The longer I work on my projects, the less I shoot, down to about half of what I used to do in a month, reaching about the same pass/fail ratio as when I was working digitally. . It’s actually a great accomplishment, but it doesn’t always look like it because of the way I’ve framed the waste. I have to remember to avoid thinking of waste in this way, but to reframe the whole process into a series of positive and negative outcomes that wouldn’t exist without the other.

There’s no realistic way to look back at my early years and not see that even though I’ve changed since then, that change wouldn’t have been possible without that original process. Those original hits, which I now consider waste, got me to where I am today. The time spent preparing each photo that I have been happy or satisfied with cannot be considered a waste, whether it was a long-term failure or a short-term failure.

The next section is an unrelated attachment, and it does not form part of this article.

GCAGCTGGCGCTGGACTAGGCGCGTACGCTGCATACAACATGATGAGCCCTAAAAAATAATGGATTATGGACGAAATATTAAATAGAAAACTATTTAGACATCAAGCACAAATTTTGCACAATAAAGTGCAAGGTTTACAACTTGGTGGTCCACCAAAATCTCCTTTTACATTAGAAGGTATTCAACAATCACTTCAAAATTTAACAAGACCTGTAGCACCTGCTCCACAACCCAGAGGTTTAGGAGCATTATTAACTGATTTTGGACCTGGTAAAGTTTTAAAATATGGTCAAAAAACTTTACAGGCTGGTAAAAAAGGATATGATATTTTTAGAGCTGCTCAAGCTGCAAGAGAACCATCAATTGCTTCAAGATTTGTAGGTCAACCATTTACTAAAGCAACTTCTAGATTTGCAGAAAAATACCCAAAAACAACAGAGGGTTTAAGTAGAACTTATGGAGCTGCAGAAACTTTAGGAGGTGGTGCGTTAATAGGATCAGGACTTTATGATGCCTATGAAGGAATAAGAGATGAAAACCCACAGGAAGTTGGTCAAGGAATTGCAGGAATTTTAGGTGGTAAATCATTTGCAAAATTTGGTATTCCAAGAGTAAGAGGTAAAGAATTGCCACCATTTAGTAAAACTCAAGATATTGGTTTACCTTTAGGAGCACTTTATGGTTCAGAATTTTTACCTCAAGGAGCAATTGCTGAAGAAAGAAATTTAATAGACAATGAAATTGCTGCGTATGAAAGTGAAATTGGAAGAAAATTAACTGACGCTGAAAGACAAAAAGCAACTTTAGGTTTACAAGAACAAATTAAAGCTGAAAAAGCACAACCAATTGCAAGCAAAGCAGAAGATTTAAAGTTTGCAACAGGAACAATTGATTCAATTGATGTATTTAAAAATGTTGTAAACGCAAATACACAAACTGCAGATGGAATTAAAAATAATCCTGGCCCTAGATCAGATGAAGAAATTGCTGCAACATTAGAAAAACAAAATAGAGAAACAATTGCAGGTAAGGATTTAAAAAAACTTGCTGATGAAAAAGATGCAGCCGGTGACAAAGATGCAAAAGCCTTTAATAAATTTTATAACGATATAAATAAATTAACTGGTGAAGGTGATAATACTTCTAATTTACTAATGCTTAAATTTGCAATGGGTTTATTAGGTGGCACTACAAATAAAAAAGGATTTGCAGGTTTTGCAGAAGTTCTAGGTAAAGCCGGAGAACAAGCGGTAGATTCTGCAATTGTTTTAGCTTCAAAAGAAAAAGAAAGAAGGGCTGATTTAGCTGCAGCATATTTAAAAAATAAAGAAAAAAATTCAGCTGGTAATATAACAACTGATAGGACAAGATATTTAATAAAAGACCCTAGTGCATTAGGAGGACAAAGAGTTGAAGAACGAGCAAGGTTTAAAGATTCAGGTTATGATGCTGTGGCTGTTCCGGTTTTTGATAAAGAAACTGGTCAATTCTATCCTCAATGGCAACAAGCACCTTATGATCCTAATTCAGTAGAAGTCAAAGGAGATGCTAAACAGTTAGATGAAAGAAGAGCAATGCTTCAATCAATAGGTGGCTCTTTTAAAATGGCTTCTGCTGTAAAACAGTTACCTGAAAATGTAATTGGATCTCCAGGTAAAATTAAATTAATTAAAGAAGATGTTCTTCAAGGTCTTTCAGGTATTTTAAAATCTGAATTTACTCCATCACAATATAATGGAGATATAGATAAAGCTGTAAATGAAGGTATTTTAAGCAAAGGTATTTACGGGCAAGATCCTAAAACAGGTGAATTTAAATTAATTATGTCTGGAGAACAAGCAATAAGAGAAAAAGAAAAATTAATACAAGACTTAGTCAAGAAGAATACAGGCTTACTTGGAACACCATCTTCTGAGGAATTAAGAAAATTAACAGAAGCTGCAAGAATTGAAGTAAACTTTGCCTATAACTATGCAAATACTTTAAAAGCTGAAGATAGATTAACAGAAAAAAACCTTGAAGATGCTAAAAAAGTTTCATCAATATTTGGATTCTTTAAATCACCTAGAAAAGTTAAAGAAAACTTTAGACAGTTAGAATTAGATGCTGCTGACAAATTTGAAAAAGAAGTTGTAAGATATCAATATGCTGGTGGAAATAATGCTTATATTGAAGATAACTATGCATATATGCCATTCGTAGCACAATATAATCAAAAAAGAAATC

Even if I never achieve any of my future goals, the process of working towards them is absolutely something that I can consider a success, a good and worthwhile use of my time. It’s not always necessary to have a short-term reward or even a long-term reward – and in the type of work I apply myself to, there is rarely anything other than this satisfaction in the moment, being present. to apply my craft to a story I want to tell.

There’s magic in not getting shot, but only if you decide to structure things that way for yourself. To see goals outside of acclaim and popularity, awards and reach. This is partly why I reframed the way I view and value my audience towards intimacy rather than a huge but loosely defined crowd.